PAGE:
Now my girls are eight and ten. They're still too young to date, but their coming-of-age is just around the next corner. This, coupled with planning my reunion, has brought me back full circle to Anna. I'm humbled and horrified by the excruciating pain her family endured and perhaps still endures.
I find it's time to hopefully honor Anna again by disseminating what I've learned in my research on Teen Dating Abuse in the hopes that awareness can lead to prevention. One thing I should make clear -- most of the girls who are in these relationships come from good homes with loving families. An abuser is stealthy, patient and manipulative, staking his territory inch by inch on an unsuspecting victim.
4 risk-factors that can turn a young man into an abuser:
1. Drug and alcohol abuse in the home by mother and/or father.
2. Witnessing violence in the home.
3. Absent, neglectful or unstable parents.
4. An authority figure who regularly humiliates and shames him; even in public.
The following is an excerpt from But I Love Him that can help you determine whether your daughter (or son) is in an abusive relationship:
IS MY DAUGHTER IN DANGER?
• Before my daughter met her boyfriend, she had more friends than she does now.
• Her grades have declined in the past weeks or months.
• Before she started dating him, she was more outgoing and involved with her family, school activities, and/or place of worship.
• She frequently cries or is very sad.
• If he texts her, she must call him back immediately.
• He told her that he loved her early in their relationship.
• He is jealous if she looks at or speaks casually with another boy.
• He accuses her of behavior she doesn't actually engage in.
• He is aggressive in other areas of his life: he puts his fist through walls or closets, bangs his fist to make a point, or throws things when angry.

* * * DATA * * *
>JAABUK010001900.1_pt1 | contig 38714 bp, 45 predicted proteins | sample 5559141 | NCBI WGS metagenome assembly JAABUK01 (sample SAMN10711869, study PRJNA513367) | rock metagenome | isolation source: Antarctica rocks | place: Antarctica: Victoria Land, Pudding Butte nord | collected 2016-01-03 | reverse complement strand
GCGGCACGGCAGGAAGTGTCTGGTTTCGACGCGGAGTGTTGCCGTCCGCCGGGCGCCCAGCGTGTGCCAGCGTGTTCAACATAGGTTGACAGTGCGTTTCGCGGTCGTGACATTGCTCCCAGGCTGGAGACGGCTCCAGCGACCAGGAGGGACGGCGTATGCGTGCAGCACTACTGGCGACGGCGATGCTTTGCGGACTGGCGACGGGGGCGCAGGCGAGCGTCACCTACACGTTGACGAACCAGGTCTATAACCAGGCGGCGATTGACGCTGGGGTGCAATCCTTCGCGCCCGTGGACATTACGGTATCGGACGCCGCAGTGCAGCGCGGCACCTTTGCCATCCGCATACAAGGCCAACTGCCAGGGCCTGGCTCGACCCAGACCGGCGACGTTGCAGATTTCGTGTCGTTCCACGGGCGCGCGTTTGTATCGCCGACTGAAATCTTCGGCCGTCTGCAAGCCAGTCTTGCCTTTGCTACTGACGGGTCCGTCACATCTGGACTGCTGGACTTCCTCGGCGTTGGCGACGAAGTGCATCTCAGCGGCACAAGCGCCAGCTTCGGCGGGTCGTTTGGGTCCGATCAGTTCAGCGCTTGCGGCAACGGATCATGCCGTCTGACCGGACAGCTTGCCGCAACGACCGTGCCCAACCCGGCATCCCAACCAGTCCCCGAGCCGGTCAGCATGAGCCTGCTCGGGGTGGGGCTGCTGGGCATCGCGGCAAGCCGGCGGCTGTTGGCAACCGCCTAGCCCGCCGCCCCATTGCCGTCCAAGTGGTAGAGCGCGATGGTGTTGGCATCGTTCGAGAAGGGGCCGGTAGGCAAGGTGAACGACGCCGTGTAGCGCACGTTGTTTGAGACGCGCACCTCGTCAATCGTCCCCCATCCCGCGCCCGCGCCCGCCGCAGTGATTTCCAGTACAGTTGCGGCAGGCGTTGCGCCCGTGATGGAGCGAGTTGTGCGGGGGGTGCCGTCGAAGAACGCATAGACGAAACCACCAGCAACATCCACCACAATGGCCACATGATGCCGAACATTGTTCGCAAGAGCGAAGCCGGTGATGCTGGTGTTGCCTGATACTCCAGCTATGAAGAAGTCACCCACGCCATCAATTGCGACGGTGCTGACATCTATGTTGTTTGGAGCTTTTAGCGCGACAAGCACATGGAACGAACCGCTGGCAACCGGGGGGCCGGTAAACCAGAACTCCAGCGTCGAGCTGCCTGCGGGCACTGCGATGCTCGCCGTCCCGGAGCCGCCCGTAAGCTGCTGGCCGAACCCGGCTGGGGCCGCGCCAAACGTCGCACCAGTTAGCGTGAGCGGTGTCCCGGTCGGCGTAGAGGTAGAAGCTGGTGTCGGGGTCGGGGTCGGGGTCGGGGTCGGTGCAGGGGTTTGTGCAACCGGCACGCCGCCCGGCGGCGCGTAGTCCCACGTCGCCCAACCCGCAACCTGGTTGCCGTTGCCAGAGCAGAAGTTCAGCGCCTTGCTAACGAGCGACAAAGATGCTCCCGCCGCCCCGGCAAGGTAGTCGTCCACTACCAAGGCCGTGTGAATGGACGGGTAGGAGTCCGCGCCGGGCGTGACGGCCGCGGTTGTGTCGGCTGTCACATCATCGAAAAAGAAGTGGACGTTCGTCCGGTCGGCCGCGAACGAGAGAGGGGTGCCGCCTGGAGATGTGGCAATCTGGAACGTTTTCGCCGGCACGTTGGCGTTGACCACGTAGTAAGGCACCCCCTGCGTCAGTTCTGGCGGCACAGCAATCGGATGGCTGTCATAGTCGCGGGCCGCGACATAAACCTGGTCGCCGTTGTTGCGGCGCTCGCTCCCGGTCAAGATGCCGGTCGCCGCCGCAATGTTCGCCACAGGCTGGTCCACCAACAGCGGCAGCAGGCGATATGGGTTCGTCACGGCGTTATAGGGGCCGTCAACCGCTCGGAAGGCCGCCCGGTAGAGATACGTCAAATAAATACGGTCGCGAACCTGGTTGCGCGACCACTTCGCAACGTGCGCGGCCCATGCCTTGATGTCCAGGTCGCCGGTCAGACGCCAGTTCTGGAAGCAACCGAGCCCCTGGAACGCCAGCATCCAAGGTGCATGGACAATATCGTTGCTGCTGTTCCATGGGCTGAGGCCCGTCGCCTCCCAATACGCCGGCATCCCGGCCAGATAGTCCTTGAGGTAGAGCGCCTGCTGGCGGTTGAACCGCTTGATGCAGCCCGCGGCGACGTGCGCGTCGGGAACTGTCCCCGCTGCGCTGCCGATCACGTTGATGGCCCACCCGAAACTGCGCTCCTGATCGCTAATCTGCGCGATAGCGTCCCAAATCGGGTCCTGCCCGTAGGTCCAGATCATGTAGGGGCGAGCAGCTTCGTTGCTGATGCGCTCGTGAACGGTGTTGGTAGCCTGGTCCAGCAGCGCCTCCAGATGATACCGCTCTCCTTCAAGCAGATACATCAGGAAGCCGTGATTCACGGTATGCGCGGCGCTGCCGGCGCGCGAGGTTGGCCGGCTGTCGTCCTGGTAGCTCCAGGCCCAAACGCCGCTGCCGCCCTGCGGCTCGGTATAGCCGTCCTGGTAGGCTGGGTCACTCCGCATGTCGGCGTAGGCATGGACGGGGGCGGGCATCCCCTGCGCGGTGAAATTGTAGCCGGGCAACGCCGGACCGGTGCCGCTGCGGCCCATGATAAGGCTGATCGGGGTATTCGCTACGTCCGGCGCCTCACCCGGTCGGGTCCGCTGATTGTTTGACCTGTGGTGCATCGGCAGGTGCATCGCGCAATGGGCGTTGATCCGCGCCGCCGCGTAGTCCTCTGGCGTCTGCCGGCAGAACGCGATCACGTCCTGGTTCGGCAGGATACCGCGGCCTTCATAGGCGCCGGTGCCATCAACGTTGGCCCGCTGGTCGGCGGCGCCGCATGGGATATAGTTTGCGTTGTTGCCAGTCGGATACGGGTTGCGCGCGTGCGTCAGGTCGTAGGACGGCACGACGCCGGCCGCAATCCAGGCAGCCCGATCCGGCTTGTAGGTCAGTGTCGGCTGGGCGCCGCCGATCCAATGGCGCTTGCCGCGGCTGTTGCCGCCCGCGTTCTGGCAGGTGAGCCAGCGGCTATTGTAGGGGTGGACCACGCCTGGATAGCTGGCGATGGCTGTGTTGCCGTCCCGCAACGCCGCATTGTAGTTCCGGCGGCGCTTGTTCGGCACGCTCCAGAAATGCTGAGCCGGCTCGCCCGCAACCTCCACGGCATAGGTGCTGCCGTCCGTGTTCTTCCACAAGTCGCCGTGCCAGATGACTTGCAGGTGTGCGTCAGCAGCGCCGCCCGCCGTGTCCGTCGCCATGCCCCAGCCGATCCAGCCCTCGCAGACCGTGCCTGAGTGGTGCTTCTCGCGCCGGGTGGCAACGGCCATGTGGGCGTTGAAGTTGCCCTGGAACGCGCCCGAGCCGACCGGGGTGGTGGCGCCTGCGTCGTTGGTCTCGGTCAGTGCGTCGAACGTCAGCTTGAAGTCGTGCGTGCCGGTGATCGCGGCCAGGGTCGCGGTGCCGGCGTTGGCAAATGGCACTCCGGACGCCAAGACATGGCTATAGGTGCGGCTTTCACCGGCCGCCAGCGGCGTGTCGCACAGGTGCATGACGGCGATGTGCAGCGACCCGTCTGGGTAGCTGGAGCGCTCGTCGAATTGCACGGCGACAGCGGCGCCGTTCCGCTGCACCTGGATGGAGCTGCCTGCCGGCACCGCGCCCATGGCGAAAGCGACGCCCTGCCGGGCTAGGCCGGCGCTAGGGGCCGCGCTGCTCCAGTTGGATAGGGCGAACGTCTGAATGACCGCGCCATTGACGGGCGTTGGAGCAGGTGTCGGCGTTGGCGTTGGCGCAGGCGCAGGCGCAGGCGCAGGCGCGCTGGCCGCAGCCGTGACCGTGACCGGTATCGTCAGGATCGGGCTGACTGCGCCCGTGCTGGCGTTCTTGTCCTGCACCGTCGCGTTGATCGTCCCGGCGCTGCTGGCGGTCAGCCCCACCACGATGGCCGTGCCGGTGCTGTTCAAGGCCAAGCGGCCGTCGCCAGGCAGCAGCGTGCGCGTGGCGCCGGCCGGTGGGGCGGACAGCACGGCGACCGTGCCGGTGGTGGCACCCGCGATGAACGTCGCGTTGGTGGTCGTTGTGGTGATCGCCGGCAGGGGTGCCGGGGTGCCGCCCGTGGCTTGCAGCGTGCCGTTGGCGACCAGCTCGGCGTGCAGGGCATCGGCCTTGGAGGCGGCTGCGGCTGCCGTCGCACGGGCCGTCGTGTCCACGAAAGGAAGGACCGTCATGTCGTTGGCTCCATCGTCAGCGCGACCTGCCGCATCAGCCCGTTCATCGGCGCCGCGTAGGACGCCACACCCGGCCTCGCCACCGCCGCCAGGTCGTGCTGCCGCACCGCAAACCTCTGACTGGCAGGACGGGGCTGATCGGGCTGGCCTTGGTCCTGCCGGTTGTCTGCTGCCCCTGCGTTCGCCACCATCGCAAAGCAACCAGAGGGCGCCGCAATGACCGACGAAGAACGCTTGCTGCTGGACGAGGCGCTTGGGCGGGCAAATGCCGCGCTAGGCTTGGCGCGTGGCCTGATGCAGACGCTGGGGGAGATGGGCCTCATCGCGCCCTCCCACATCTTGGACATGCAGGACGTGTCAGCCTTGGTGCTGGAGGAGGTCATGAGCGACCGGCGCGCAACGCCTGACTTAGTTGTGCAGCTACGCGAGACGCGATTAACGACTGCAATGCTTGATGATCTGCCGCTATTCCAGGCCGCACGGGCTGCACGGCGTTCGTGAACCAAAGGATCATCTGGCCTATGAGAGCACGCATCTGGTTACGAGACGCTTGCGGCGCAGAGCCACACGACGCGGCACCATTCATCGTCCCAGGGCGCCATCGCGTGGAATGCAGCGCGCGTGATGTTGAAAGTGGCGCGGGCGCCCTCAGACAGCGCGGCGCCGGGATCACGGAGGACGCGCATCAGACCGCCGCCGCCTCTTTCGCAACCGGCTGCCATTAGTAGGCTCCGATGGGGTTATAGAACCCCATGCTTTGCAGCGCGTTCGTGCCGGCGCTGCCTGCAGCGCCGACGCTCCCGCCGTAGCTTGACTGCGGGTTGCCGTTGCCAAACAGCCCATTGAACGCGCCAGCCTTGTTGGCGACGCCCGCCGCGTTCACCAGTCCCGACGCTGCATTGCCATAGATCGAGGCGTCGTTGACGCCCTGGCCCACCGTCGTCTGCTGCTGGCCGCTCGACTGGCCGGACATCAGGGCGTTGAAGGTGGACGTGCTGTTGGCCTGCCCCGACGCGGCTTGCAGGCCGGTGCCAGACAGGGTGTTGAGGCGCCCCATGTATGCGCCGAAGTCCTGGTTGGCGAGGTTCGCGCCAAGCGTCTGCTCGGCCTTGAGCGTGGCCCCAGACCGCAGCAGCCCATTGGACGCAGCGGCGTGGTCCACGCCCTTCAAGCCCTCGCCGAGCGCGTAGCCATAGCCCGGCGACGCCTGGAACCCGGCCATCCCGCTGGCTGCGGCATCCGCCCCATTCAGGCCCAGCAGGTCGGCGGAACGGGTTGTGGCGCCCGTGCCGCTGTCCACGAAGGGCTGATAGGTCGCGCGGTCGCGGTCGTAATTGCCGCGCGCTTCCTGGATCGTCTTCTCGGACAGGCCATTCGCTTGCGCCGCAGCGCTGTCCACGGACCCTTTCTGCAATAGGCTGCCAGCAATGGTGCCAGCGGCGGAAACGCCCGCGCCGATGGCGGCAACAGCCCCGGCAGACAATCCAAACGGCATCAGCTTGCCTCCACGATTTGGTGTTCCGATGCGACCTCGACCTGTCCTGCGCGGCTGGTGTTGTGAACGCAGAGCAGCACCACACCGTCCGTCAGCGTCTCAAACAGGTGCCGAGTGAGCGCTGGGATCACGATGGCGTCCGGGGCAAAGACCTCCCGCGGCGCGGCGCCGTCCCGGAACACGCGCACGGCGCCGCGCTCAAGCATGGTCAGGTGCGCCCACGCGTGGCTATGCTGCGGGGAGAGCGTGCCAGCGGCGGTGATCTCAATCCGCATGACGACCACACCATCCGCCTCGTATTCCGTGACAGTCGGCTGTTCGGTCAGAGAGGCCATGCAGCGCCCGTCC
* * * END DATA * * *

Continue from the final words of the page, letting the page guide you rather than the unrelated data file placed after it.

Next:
• He frequently roughhouses or play-wrestles with her.
• She makes excuses for his poor behavior or says it's her fault.
• They talk on the phone several times a day or for long periods.
• He has a "tragic" home life: he is or was physically abused or verbally demeaned, and/or one or both parents are alcoholics or use drugs.
• He drinks or uses drugs.
• He frequently gives her "advice" about her choice of friends, hairstyle, clothes, or makeup.
• He calls her demeaning names, then laughs and tells her he was only kidding or that she's too sensitive.
• She has become secretive since she started dating him. She is miserable whenever she is apart from him.
• She has recently become very critical of her appearance, talents, or abilities.
• She frequently has to explain herself to her boyfriend or often says she's sorry.
• She has bruises she cannot explain or appears nervous about explaining them to you.
In re-reading Dr. Murray's list I can see that one of my earliest relationships was emotionally (though not physically) abusive. I was fortunate to emerge from that relationship and realize I needed therapy so I could make healthier choices. Anna Marie never got that chance.
For further information I've written a second post chronicling the drastic measures two parents took to save their daughter from an abusive boyfriend.
February is Teen Dating Violence Awareness Month. If you are a teen in an abusive relationship or you suspect your child is in an abusive relationship there are several resources. You can call or email:
This is not a sponsored post. I highly recommend Dr. Jill Murray's book because I think it's an excellent resource for parents and teens. I think it's a good book for young girls to read even BEFORE they start dating. It's good for them to be able to discern the warning signs and red flags of an abuser before becoming too enmeshed.
Finally, to both parents and teens, remember that you're not alone and there is help.